In some embodiments, the UAV assessment and reporting system may use three or more images and metadata associated with those images to calculate the pitch of the roof. For example, the UAV may capture a first image near the roof. The UAV may then increase its altitude and capture a second image above the first image. The UAV may then fly laterally towards the peak of the roof until the proximity of the UAV to the roof is the same as the proximity of the first image. The UAV may then capture a third image. Each image may have metadata associated with it including GPS coordinates, altitude, and proximity to the house. The UAV assessment and reporting system may calculate the distance of the roof traveled based on the GPS coordinates and altitude associated with the three images using the Pythagorean theorem. The UAV assessment and reporting system may then calculate the pitch by taking the ratio of the altitude and the distance of the roof traveled.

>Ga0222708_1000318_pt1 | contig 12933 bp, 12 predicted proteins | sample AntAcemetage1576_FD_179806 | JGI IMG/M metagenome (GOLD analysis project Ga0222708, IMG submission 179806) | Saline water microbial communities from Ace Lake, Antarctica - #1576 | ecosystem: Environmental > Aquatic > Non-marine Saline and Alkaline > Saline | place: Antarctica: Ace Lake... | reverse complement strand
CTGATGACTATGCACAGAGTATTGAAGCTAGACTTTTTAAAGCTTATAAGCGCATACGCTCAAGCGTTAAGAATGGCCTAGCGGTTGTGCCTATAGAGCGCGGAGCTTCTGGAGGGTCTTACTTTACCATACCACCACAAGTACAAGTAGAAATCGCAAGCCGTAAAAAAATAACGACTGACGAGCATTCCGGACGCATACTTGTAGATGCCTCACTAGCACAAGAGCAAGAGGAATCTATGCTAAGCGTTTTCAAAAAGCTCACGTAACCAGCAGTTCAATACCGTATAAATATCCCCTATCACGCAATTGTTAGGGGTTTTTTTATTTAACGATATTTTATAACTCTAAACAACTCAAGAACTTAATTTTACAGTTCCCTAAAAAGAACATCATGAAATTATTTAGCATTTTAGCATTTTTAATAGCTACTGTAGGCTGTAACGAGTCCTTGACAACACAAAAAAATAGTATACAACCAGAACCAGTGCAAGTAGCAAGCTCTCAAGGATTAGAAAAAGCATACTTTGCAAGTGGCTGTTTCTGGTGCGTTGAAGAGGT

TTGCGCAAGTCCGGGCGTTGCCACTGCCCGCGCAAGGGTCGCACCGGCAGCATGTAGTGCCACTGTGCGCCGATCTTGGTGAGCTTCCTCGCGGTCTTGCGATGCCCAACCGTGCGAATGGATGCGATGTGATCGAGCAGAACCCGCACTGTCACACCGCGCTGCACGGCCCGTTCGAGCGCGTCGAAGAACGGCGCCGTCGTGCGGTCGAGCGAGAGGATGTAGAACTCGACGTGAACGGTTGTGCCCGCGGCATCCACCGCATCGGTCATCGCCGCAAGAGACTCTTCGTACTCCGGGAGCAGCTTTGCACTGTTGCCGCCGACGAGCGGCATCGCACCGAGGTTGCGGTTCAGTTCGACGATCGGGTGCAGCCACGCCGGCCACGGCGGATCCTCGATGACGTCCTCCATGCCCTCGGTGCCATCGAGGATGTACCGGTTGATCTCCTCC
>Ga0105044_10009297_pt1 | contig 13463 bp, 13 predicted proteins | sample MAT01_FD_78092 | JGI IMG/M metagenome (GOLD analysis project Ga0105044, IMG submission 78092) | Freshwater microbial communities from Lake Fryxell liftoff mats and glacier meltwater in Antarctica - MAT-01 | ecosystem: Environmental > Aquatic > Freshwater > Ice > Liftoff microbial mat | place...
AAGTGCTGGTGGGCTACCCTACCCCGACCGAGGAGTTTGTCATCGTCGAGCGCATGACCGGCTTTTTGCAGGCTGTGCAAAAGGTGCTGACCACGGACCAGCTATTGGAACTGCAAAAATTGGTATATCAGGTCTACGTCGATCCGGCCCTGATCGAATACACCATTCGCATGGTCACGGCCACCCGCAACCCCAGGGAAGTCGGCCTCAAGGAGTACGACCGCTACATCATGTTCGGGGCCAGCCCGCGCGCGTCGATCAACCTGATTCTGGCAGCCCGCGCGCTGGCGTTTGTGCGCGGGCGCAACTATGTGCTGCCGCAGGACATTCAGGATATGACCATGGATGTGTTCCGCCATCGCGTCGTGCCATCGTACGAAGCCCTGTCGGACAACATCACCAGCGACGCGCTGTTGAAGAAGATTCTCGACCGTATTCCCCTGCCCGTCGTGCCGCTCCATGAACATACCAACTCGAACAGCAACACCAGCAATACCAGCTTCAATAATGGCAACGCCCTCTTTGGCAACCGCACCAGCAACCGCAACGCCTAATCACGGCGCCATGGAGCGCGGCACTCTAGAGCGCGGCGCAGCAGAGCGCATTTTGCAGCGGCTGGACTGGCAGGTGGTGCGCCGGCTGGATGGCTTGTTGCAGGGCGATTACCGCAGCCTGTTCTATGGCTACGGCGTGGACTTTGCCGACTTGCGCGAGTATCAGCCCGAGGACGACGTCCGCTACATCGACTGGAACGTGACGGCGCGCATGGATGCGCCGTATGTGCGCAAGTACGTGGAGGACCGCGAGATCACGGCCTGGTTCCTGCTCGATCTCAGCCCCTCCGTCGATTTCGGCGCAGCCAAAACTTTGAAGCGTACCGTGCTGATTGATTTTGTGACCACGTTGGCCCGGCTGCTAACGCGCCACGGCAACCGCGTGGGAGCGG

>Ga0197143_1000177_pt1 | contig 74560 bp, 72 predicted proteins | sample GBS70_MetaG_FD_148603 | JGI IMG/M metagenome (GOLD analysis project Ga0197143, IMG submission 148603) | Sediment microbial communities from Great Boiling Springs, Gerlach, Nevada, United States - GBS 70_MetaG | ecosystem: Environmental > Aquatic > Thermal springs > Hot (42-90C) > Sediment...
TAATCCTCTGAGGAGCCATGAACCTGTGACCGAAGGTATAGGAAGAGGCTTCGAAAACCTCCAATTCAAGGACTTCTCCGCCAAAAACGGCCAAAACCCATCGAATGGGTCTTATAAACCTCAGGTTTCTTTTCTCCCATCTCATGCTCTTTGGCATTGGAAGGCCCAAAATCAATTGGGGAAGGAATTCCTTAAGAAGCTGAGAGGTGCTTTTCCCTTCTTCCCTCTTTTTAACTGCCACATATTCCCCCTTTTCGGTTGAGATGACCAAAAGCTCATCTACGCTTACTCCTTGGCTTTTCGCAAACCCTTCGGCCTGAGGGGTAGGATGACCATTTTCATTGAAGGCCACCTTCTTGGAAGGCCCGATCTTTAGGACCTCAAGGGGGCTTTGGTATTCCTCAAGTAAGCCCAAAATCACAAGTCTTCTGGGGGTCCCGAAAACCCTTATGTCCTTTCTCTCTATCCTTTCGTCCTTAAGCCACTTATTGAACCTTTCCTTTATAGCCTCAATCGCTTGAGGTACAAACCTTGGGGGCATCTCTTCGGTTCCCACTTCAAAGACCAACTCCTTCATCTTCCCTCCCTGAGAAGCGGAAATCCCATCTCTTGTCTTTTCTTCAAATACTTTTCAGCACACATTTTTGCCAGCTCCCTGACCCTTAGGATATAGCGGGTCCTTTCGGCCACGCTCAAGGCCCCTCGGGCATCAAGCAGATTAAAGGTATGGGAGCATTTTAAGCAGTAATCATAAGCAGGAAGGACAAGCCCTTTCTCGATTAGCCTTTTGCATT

In some embodiments, to maintain stationary a UAV may have to tilt the body and/or one or more propellers to compensate for wind or other environmental factors. For various measurements and scans described herein, the images, measurements, and/or other captured data may be annotated to identify the tilt or angle caused by the UAV tilt. In other embodiments, the sensors, cameras, and other data capture tools may be mechanically or digitally adjusted, such as gyroscopically for example. In some embodiments, measurements, such as distances when calculating skew and/or roof pitch, may be adjusted during calculations based on identified UAV tilt due to environmental factors.

The UAV may use the calculated pitch to adjust the angle of the camera to reduce image skew during a micro scan and/or loop scan. For example, once the pitch is calculated the UAV may perform a micro scan with the camera at a perpendicular angle to the roof and/or de-skew the image using software on the UAV, during post-imaging processing, and/or through cloud-based processing. In various embodiments, the calculated pitch is used to angle the camera so it is perpendicular to the roof to eliminate skew.